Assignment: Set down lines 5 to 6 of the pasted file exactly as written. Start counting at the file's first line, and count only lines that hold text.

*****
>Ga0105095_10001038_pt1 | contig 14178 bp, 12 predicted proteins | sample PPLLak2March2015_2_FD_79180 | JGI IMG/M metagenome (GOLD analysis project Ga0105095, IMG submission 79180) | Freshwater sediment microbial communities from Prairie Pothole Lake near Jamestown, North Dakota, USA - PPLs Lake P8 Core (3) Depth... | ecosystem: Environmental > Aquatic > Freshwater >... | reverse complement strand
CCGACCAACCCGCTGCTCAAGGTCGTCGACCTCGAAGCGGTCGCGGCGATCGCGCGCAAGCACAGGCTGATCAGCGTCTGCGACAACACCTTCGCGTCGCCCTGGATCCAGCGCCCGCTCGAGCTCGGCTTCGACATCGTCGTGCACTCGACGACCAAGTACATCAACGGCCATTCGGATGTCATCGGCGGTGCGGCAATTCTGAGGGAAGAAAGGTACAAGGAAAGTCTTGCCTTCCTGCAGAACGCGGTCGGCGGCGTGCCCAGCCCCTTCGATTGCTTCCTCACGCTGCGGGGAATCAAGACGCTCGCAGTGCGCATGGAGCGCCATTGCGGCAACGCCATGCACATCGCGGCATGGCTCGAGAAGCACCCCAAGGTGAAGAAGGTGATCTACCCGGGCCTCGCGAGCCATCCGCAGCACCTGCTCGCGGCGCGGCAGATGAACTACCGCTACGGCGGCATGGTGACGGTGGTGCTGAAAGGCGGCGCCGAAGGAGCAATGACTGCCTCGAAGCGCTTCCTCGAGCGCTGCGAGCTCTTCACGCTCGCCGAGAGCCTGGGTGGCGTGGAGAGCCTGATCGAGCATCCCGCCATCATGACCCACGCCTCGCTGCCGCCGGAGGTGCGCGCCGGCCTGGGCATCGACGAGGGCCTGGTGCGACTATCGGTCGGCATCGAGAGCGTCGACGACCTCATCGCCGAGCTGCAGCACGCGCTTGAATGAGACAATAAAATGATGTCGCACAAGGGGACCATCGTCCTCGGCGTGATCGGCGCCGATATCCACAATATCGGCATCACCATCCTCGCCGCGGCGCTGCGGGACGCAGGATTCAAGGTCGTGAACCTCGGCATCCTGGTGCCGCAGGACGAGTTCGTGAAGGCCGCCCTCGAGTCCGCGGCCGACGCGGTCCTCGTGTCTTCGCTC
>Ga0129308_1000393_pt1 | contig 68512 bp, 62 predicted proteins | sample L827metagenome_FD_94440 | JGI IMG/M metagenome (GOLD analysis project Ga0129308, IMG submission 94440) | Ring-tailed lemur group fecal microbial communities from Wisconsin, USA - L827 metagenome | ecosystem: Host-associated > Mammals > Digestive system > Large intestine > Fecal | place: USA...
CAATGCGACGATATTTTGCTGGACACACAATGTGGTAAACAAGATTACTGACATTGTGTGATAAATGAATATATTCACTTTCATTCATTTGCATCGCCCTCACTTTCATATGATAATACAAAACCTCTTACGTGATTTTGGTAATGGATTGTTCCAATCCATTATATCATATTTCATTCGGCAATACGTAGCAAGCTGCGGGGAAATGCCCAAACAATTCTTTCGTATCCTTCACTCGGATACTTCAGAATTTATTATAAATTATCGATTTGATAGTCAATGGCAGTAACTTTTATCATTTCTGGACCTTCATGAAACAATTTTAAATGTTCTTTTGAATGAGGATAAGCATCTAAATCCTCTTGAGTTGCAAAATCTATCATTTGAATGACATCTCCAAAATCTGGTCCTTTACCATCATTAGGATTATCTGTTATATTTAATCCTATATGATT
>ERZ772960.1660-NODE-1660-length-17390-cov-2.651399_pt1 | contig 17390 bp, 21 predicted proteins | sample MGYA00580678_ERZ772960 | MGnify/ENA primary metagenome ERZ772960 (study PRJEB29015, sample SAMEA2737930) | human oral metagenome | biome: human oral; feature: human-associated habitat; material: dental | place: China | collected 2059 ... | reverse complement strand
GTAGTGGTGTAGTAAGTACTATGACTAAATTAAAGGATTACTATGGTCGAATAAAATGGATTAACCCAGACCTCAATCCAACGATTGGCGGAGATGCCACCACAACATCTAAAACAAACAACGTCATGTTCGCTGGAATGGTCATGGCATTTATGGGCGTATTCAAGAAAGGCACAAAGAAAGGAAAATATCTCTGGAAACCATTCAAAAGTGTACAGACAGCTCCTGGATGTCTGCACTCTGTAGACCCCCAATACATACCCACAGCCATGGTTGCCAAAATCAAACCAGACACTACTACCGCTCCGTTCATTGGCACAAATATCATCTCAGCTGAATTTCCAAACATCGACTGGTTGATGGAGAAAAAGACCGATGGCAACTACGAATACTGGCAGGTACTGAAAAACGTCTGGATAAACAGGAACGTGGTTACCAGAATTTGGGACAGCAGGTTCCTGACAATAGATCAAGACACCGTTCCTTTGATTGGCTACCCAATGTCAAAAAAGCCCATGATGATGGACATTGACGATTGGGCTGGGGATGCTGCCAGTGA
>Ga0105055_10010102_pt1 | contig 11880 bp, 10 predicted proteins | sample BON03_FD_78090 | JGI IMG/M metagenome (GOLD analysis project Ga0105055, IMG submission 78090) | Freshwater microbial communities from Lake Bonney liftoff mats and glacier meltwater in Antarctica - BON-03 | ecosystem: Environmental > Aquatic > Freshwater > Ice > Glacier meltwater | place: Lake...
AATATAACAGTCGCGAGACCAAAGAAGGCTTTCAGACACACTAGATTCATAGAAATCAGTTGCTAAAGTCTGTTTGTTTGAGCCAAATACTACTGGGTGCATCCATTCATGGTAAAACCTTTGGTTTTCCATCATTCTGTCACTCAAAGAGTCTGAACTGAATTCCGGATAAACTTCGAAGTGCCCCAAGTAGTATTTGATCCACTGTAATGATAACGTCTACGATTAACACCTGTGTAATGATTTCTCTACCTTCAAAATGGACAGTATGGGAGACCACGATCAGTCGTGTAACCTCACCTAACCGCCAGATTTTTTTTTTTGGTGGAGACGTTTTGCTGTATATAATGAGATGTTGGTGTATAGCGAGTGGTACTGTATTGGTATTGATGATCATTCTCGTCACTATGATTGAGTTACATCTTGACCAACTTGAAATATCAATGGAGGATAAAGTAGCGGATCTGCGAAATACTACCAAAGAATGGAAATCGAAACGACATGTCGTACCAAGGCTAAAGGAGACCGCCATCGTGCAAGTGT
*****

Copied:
>ERZ772960.1660-NODE-1660-length-17390-cov-2.651399_pt1 | contig 17390 bp, 21 predicted proteins | sample MGYA00580678_ERZ772960 | MGnify/ENA primary metagenome ERZ772960 (study PRJEB29015, sample SAMEA2737930) | human oral metagenome | biome: human oral; feature: human-associated habitat; material: dental | place: China | collected 2059 ... | reverse complement strand
GTAGTGGTGTAGTAAGTACTATGACTAAATTAAAGGATTACTATGGTCGAATAAAATGGATTAACCCAGACCTCAATCCAACGATTGGCGGAGATGCCACCACAACATCTAAAACAAACAACGTCATGTTCGCTGGAATGGTCATGGCATTTATGGGCGTATTCAAGAAAGGCACAAAGAAAGGAAAATATCTCTGGAAACCATTCAAAAGTGTACAGACAGCTCCTGGATGTCTGCACTCTGTAGACCCCCAATACATACCCACAGCCATGGTTGCCAAAATCAAACCAGACACTACTACCGCTCCGTTCATTGGCACAAATATCATCTCAGCTGAATTTCCAAACATCGACTGGTTGATGGAGAAAAAGACCGATGGCAACTACGAATACTGGCAGGTACTGAAAAACGTCTGGATAAACAGGAACGTGGTTACCAGAATTTGGGACAGCAGGTTCCTGACAATAGATCAAGACACCGTTCCTTTGATTGGCTACCCAATGTCAAAAAAGCCCATGATGATGGACATTGACGATTGGGCTGGGGATGCTGCCAGTGA